Through the Panama Canal and beyond
Finally the time had come to take on the Panama Canal. Three line-handlers came onboard bringing 4 lines each 40 m long and a couple of big fenders. The fourth line-handler was Karin, first mate on Peach. We left Shelter Bay Marina at lunchtime and picked up two canal pilots on our way to the first lock which was part of the Gatun locks. In total we were 7 persons onboard to handle the canal transfer. Just before the first lock, one of three, was a giant crocodile resting on the shore. The biggest one so far. Anyway, we had been told that the plan was to get attached to a tugboat during the three locks which seemed to be simple enough. Unfortunately the currents in the locks were strong why it took some effort to get close to the tug and tie the lines without damaging Peach. This procedure were repeated twice before we had cleared all three locks and was able to enter the Gatun Lake which is huge. The lake is the fresh water reservoir for Panama City. Actually the drinking water (tap water) in Panama was surprisingly fresh.
We left the last of the Gatun locks at 5 pm why we needed to stay in the Gatun Lake during the night. We tied us to a big buoy which had been anchored in a nice place where also the pilots left us. It was now time for dinner and a lot of food was prepared to feed the young line-handlers. We had been told that the chance to see crocodiles swimming around Peach early in the morning was great. Unfortunately no croc showed up. At around 8 am the new pilot arrived and soon after that we were on our way again. It took close to 6 hours to reach the Miraflores locks on the south side at a speed of 6 knots. On the lake we saw one of National Geographic’s research vessels anchored just outside a well known bird watching station linked to the Smithsonian institute in Panama. That reminded us of where we actually had brought Peach.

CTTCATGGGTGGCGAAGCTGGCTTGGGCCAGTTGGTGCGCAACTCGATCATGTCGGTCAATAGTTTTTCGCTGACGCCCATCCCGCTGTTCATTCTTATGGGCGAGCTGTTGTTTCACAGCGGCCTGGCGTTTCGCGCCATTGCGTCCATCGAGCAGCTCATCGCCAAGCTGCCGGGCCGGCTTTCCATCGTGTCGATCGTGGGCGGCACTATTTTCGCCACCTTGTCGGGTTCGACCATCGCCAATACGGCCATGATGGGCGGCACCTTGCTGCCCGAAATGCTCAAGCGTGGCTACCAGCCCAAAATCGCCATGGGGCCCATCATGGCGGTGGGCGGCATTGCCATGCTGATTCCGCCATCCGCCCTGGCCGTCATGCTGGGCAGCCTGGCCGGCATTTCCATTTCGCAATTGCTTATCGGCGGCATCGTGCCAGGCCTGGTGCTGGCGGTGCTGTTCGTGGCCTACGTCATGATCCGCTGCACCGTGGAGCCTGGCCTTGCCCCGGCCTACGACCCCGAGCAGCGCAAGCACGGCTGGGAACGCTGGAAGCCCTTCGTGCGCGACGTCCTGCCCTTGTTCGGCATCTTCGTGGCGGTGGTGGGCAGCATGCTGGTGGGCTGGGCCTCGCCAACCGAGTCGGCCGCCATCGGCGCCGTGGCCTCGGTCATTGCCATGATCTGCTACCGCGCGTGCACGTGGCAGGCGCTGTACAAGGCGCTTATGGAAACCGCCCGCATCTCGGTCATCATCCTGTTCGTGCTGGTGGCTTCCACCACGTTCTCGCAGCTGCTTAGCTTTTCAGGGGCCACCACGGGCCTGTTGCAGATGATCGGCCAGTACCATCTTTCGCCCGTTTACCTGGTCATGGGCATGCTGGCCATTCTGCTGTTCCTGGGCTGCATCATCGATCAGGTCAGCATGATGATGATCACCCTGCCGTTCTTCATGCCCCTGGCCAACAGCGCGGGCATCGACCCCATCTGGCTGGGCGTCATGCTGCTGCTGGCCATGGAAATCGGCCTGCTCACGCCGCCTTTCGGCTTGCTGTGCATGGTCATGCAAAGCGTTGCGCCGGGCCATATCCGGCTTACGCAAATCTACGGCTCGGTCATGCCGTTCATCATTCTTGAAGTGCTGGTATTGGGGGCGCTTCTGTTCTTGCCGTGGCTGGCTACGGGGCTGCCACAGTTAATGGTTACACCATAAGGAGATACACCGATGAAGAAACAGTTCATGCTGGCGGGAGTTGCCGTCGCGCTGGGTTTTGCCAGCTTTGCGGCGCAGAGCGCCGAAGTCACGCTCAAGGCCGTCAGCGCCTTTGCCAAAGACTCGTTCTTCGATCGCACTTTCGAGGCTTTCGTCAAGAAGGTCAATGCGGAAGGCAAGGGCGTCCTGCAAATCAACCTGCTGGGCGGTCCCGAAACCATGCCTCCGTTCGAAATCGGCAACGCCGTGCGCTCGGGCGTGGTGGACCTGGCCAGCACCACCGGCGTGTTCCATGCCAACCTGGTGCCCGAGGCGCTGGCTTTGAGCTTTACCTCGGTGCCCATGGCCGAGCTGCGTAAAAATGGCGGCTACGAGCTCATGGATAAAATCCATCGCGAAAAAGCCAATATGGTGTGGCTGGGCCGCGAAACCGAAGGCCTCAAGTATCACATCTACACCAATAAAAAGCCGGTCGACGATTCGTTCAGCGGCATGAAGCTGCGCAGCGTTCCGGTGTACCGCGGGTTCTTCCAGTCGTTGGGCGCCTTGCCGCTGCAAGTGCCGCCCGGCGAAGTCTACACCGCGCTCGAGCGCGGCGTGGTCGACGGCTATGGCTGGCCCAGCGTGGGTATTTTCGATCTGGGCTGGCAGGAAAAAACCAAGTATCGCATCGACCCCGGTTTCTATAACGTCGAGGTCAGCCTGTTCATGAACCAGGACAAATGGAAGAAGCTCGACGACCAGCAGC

The transfer through the remaining three locks were smooth. Instead of being tied up to a tug we were placed in the center of the lock(s) via four lines. This was easy despite strong currents.
Finally the line- handlers had to do some work! It was a nice feeling to leave the locks and continue to the Balboa yacht club where we took a buoy and said goodbye to the pilot and the line-handlers who also brought with them the 4 lines and the extra fenders we had hired.
We stayed one night at the buoy at a price of 40 US which was a too high price according to our opinion. Sure, it was special to be very close to the big ships passing us to and from the canal but it was also very bumpy… The day after we moved further out to the bay La Playita at Isla Flamenco. This is also the place where we check out from Panama later. The anchorage was nice and not to many boats. We stayed a couple of days just to get the feeling of suddenly being in the Pacific Ocean. Our plan was to visit Las Perlas for a week or so and then set course for Vista Mar Marina, 40 nm south of Panama City.